In 2010, Rob Densen’s wife was diagnosed with Stage 4 lung cancer. The doctors gave her 36 weeks to live, but she lived for 40 months. “She had a genetic mutation for which there was a targeted therapy,” says Densen. “We got that time because 10 or 15 years earlier, some family or foundation or corporation had invested in the development of the basic platform science. So I feel deeply the obligation to pay back.”
Now Densen is president of the Israel Cancer Research Fund (ICRF), a non-profit organization dedicated to raising money for Israeli scientists. This summer, the ICRF partnered with the Cancer Research Institute (CRI), which for decades has championed immunotherapy, an approach to cancer treatment that harnesses a patient’s own immune system to fight the disease. In recent years immunotherapy has delivered stunning results for patients with very advanced cancers, and the pace of progress is accelerating. It was voted “Breakthrough of the Year” by Science in 2013 and saved President Jimmy Carter’s life in 2015. There are currently more than 1,400 clinical trials in immunotherapy worldwide, up from 400 five years ago. “There’s definitely a sense that there’s an unprecedented level of excitement around the potential,” says Brian Brewer, director of communications at the CRI.
Brewer dates this heightened attention to the 2011 American Society of Clinical Oncology conference in Chicago. When an audience saw the impact of a newly approved drug on the survival rates of patients with metastatic melanoma, “there was an audible gasp,” he remembers. The drug was ipilimumab: It was the first so-called “checkpoint inhibitor” to be approved by the FDA and the first new treatment approved for advanced melanoma in more than a decade. Ipilimumab works by blocking access to a molecular off-switch (“checkpoint”) that cancerous tumors can use to disable cells of the human immune system. A 2010 study of the drug found that it increased survival to the two-year mark by 9.8 percent.
Approximately 30 percent of patients respond well to immunotherapy, and drugs for more than 40 cancers are currently in testing. “In certain cancer types, like lung cancer or metastatic melanoma, immunotherapies have had a sort of miraculous impact,” says Densen. “It’s helping people with dire prognoses and giving them incredible help and in some cases, long lives.”
One in three American women and one in two American men will be diagnosed with cancer during their lifetimes, according to the American Cancer Society. There are more than 100 kinds of cancer, and every one of them interacts with our immune systems. “The way the immune system works is it needs to detect a signal of some kind, it needs to recognize a molecule, or a pattern, in order to determine if something is self versus non-self,” says Brewer. “And if it’s non-self then it’s dangerous, and needs to be targeted for destruction.”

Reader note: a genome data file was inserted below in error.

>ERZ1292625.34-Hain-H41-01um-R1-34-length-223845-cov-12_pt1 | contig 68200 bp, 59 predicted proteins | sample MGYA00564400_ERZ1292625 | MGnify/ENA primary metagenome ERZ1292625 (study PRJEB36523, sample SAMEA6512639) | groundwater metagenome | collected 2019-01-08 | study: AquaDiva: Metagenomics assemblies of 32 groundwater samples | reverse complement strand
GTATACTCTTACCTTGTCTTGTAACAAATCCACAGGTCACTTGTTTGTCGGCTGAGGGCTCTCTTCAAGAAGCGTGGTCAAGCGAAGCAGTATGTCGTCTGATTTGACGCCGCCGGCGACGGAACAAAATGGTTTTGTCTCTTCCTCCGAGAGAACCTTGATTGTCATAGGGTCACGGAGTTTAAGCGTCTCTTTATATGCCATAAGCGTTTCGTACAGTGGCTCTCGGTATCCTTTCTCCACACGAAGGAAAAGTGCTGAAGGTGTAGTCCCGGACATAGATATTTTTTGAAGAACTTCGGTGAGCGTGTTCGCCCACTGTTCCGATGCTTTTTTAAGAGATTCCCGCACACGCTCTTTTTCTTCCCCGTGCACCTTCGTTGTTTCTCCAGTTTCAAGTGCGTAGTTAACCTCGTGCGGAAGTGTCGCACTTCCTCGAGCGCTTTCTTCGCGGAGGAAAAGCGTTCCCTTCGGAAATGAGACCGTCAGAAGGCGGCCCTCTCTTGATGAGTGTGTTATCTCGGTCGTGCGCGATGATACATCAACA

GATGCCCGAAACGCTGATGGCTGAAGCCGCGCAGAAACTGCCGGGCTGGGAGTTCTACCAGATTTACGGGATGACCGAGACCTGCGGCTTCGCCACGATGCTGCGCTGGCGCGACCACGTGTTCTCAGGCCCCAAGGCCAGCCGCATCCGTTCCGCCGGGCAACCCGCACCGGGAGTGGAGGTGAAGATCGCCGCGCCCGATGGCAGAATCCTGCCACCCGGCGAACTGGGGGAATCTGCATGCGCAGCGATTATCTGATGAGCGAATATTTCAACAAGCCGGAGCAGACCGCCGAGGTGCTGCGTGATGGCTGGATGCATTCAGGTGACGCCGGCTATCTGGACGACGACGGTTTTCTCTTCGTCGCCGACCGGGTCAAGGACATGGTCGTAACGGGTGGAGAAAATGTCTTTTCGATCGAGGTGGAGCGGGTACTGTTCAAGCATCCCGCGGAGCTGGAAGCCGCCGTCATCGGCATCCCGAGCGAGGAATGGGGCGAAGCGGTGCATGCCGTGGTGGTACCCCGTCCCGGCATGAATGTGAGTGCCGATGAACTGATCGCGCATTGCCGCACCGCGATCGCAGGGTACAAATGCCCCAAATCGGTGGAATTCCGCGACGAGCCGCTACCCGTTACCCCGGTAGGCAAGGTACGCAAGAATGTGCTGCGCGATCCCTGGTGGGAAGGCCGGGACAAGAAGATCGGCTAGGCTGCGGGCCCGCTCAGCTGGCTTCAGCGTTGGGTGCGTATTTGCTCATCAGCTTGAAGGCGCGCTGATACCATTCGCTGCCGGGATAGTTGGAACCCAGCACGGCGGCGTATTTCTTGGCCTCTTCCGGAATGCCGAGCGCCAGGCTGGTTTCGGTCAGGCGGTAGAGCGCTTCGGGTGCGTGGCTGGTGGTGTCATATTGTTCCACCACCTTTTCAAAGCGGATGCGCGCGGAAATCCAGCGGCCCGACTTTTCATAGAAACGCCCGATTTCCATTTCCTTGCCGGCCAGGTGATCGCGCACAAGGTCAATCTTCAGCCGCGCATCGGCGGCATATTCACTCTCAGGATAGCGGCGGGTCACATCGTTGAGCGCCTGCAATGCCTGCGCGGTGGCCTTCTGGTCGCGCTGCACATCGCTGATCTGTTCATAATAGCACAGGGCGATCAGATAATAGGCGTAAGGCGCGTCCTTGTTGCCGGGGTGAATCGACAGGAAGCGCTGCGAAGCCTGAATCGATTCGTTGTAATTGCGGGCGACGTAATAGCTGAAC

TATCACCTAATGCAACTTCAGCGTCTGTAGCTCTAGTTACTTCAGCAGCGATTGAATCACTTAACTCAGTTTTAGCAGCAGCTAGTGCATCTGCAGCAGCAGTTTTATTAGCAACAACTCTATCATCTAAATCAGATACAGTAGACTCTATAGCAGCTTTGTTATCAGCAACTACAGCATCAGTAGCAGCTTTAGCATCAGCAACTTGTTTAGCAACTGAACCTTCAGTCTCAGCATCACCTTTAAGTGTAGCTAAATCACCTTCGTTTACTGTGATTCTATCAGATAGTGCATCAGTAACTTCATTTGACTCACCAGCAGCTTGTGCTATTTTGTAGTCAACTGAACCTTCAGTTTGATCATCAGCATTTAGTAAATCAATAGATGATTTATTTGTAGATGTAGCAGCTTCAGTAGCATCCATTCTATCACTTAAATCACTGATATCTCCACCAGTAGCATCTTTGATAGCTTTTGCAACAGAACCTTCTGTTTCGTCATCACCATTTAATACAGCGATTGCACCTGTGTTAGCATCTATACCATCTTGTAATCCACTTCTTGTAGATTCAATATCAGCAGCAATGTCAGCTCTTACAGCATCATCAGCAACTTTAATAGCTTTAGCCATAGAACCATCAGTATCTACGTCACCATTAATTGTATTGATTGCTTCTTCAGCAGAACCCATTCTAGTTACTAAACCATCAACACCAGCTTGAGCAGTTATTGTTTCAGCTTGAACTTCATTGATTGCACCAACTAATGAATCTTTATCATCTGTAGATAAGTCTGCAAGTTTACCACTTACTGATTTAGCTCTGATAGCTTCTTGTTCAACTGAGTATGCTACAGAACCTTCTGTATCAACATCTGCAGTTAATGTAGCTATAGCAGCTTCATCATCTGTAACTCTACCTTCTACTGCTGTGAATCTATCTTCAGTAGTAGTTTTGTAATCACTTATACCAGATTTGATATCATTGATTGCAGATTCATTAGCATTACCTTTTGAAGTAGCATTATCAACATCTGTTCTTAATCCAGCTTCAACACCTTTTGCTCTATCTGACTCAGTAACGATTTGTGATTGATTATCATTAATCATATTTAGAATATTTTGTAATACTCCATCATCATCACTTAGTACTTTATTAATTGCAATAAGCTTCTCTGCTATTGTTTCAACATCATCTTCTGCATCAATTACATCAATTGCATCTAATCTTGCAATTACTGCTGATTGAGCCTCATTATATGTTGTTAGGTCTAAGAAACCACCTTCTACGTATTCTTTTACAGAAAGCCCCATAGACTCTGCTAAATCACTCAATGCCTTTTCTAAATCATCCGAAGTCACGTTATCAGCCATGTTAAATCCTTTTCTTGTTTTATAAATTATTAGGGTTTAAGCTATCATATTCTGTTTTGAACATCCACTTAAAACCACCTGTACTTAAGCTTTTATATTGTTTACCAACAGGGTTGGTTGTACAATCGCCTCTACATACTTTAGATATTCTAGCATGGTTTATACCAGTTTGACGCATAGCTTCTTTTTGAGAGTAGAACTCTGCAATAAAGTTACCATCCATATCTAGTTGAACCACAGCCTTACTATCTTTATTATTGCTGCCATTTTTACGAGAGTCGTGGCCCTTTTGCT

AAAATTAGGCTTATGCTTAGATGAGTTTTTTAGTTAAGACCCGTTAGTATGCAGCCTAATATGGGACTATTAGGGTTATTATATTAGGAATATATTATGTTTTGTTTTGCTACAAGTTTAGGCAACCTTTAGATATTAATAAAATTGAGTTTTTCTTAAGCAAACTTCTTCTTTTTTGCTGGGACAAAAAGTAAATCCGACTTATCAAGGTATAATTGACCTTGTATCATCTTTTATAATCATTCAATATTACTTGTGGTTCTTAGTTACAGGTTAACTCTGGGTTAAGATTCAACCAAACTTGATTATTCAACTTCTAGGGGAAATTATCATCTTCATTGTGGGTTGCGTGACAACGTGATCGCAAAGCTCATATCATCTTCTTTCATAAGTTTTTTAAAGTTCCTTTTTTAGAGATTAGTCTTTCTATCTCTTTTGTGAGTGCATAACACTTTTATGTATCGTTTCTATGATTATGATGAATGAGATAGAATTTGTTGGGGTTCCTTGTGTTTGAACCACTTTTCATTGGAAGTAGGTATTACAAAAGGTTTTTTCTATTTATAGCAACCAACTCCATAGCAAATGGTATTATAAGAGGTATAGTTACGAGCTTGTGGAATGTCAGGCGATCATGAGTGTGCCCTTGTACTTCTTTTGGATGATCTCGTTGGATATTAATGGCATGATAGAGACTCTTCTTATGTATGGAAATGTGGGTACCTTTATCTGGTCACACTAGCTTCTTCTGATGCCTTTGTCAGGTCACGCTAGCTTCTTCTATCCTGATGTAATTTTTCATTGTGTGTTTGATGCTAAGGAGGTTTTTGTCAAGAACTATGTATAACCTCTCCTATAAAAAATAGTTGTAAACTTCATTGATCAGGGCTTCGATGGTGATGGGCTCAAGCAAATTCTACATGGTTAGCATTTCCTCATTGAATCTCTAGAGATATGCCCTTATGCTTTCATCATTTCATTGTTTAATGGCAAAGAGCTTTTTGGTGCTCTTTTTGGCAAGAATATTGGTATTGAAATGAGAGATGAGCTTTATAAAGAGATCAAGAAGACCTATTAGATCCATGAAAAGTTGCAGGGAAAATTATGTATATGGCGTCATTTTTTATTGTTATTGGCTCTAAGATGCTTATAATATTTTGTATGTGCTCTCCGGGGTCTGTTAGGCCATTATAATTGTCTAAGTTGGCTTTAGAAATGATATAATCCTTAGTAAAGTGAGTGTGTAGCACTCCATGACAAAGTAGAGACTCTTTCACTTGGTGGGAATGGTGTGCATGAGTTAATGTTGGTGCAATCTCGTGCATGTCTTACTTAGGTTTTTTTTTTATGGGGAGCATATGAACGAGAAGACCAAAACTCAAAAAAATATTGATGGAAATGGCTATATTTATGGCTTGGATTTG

Our immune systems do target cancer, but some cancers mutate in ways that allow them to cloak themselves from our bodies’ defenses. The goal of cancer immunologists is to tear away that cloak. “The basis of all the different immune therapies,” says Zvika Granot, developmental biologist at Hebrew University, “is to expose the cancer once more and make it available for immune eradication.” Granot focuses on a type of white blood cell called neutrophils. “We now know that neutrophils may play very different roles in cancer, fighting the disease or promoting it,” he says.
Israeli researcher Vered Padler-Karavani studies the role of sugars in life science, such as those that coat all human cells. In her Tel Aviv University lab, she has discovered an important difference between the sugar coatings of regular human cells and those of tumors: a single atom. “Although it’s just a single oxygen atom, the immune system in humans detects this non-human sugar as foreign, and actually generates antibodies against it. This gives investigators a new handle to attack cancer in the form of antibodies.”
The immunotherapies with the best proven track record so far are checkpoint inhibitors (like ipilimumab), which can be effective against melanoma, lung cancer and other cancers caused by carcinogens; CAR T-cell therapy, which was pioneered by Zelig Eshhar at the Weizmann Institute and works by genetically modifying immune system cells to target a patient’s specific tumor, and can be effective against leukemia and lymphoma; and preventive vaccines for carcinogenic viruses such as HPV and hepatitis. Other treatment avenues are still in development, including therapeutic cancer vaccines designed to target tumors and off-the-shelf antibodies that can be prepared in bulk without customizing therapies for each patient.
Although immunotherapies are more targeted than chemotherapy and radiation treatments, they can have side effects. “The immune system is extremely powerful, and when it becomes highly active it can result in autoimmune disorders,” says Brewer. These can include mild symptoms such as rash, diarrhea and fatigue as well as more serious ones such as colitis and fatal allergic reactions.
And costs for these new treatments are high. Checkpoint inhibitors have list prices near $150,000 per year, and combinations of the drugs that have proven effective can cost more than $250,000. “Like any drug new to the market, the price is pretty steep,” acknowledges Brewer. “Of course, people’s lives are at stake here, so there are a lot of conversations happening to determine what can be done.” One way for cancer patients to access cutting-edge research is to join clinical trials.
“Immunotherapy is the way of the future,” says Densen. “It’s not just about the science; it’s about our obligation as Jews to support it on behalf of all humankind. Tikkun olam doesn’t mean support your family, or support your neighborhood, or even support your co-religionists. It’s heal the world, and cancer is the scourge of all humankind.”